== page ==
The few Christians on the seven College and University campuses that had been founded as Christian colleges for the training of ministers were in hiding. They communicated in code. They were openly scorned and ridiculed. At Williams College they held mock communion services. At Dartmouth they put on anti-Christian plays. Some campuses were known for wild living – they had become party schools. Drunkenness was common. Students rioted. Chapels had been abandoned. Gambling cards fell out of the chapel Bible at Harvard. A poll taken at Harvard failed to find one believer among the entire student body. Princeton was more Evangelical. There they found two believers in the student body, but they stood against an entire student body that, with the exception of only five, proudly belonged to the filthy speech movement. On one campus, students took a Bible out of a church and burned it publicly.[3]

Then the 2nd Great Awakening came. Some 500,000 were saved under the ministry of Finney alone. With a population of six million, this meant that one-in-twelve, 8% of the population was saved in a short season of time. Whole cities came under the power of God. Interfaith camp meetings broke out in the backwoods of Kentucky and spread down into the Carolinas. By 1835, when the Second Great Awakening had run its course, twice as many Americans numbered themselves as church members as before the awakening (from five to ten per cent of the population since 1800). The Second Great Awakening saved the nation.

The 3rd Great Awakening was started by a spark from the Anson Street Revival that had impacted Charleston, SC. A year later, in New York, within six months of the start of the Noon-time Marketplace prayer gatherings, meetings were taking place in every possible venue. The whole city was praying. Ships coming into the harbor came under the influence of the radiating, and convicting power of the Holy Spirit. One of the things that gave impetus to the 3rd Great Awakening was the Bank Panic, which was interpreted as Divine judgment against a nation that had made mammon their god. Samuel I. Prime, chief editor of the daily New York Observer wrote, “As long as men transact business on unsound principles, they will be punished. The law of trade, as well as the law of God, necessitate the penalty.”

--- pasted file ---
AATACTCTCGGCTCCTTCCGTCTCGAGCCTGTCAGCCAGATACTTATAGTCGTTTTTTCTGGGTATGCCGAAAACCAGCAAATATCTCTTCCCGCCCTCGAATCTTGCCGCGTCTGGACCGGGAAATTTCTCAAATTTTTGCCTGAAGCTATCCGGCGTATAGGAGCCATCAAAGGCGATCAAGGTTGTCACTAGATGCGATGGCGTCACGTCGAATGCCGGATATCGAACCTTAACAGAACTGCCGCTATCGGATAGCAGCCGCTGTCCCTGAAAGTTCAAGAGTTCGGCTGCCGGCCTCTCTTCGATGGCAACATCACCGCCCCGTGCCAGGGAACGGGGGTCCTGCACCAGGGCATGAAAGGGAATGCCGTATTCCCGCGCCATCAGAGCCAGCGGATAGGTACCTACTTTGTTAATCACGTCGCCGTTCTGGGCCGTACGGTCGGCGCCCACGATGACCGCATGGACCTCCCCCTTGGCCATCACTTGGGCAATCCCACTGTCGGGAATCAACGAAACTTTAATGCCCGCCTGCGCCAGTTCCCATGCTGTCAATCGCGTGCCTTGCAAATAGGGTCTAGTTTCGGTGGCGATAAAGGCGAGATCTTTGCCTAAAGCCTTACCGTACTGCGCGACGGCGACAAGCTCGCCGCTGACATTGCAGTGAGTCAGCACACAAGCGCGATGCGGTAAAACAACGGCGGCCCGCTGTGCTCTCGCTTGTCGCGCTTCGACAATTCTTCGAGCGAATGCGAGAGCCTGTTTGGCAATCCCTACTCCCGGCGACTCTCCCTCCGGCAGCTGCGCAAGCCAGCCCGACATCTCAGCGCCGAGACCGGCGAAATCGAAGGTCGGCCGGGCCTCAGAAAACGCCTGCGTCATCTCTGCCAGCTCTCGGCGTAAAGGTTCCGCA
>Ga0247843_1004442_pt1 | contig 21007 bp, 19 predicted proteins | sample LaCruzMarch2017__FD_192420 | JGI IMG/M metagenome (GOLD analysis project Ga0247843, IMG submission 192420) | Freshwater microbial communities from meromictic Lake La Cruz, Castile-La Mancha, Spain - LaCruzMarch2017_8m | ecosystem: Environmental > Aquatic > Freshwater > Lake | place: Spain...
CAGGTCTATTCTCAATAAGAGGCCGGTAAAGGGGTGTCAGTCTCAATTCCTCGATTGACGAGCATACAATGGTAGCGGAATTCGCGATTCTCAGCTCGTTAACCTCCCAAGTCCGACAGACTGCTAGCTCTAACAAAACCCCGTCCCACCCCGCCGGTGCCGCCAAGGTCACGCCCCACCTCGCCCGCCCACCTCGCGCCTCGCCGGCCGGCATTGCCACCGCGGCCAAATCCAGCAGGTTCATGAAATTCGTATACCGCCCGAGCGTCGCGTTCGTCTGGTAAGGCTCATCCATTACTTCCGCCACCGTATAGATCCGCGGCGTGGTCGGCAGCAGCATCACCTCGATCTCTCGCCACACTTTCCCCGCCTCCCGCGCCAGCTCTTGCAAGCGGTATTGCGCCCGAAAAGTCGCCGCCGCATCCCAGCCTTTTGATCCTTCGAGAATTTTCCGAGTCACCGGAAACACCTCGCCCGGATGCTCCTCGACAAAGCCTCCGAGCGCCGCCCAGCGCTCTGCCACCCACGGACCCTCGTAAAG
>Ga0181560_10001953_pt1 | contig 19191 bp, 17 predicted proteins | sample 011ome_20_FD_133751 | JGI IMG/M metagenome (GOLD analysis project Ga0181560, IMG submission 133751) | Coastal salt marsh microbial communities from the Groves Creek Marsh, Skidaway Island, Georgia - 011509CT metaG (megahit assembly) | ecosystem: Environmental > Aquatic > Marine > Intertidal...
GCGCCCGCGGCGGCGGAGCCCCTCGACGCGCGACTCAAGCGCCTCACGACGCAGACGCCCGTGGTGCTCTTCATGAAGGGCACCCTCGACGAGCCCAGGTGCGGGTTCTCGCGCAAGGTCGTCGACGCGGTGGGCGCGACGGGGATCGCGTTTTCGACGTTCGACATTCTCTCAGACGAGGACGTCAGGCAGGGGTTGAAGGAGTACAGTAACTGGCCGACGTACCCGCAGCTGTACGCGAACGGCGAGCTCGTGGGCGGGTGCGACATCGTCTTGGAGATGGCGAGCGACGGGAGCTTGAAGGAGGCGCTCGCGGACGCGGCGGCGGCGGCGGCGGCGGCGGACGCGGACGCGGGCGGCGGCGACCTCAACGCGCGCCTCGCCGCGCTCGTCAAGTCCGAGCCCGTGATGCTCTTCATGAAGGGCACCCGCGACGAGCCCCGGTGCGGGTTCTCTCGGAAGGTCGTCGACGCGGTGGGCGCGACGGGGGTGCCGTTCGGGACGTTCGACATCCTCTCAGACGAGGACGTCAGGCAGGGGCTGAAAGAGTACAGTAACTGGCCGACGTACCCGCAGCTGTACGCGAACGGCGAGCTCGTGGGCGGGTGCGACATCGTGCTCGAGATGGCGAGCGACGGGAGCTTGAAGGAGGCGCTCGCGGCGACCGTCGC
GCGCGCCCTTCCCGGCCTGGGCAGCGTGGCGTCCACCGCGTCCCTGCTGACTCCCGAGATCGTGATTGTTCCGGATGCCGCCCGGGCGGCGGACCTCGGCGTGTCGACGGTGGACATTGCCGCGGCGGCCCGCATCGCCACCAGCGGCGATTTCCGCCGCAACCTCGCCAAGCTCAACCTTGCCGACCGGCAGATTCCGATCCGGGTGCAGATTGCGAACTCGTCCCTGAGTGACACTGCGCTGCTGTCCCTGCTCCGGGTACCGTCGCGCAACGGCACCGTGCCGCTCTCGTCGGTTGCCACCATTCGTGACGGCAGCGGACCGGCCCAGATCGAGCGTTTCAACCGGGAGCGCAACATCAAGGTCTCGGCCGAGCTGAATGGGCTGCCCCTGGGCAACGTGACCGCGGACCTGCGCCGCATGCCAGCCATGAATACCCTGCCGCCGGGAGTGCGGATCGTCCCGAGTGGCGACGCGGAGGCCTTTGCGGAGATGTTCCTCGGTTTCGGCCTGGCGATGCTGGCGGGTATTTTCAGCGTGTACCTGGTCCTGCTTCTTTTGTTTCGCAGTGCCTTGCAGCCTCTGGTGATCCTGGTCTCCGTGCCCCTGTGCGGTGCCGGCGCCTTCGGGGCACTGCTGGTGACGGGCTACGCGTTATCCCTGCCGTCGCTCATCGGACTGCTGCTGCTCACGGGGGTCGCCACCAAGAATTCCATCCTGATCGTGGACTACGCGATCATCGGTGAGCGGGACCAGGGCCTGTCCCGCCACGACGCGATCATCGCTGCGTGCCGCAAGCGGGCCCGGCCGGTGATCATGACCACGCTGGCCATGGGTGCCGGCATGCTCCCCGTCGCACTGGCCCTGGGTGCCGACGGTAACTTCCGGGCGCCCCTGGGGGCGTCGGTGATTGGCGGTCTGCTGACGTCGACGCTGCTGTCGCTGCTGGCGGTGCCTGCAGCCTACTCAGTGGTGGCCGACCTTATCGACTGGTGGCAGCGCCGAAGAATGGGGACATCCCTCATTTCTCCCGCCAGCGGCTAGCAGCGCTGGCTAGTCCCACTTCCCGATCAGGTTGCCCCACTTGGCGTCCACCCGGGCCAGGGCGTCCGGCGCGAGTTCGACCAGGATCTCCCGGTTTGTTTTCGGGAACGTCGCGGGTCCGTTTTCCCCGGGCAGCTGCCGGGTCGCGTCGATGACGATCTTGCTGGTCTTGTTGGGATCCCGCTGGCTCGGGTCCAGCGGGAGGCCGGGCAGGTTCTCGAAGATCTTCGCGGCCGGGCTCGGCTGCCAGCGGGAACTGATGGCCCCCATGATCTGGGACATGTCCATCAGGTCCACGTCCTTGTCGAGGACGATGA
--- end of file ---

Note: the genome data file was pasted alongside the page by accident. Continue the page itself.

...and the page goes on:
At its peak, there was an estimated 50,000 converts per week. During a two year period, 10,000 were joining churches weekly, and Sunday schools flourished. People paid off debts. Taverns by the hundreds closed down. There was also an increased concern in helping the needy and destitute, with great growth in volunteer work, and the financing of the work. The movement swept the country. In distant cities, hundreds of shops posted signs in their windows, “Closed for Prayer – Open later!” Whole cities were seeking God. [4] Within two years, a million were saved out of a population of some 35-30 million.

Can God do it again?

This is an excerpt from the Praying Church Handbook, Volume II. The volumes can be ordered at


[1] J. Edwin Orr, Prayer Bought Revival See:

[2] Ibid.

[3] Ibid.

[4] Anfuso, Francis, and Gary M. Beasley. Spirit-Led Evangelism. South Lake Tahoe: Christian Equippers International, 1986. Orr, J. Edwin. The Event of the Century: The 1857-1858 Awakening. Wheaton, IL: International Awakening Press, 1989. Pratney, Winkie. Revival: Principles to Change the World. Springdale, PA: Whitaker House, 1983. “The Religious Revival.” The New York Times 20 March 1858. (no author listed) “The Time for Prayer: The Third Great Awakening.” Christian History Summer 1989: 32-33. (no author listed) Whitaker, Colin. Great Revivals. London: Marshall Pickering, 1990. Rev. ed.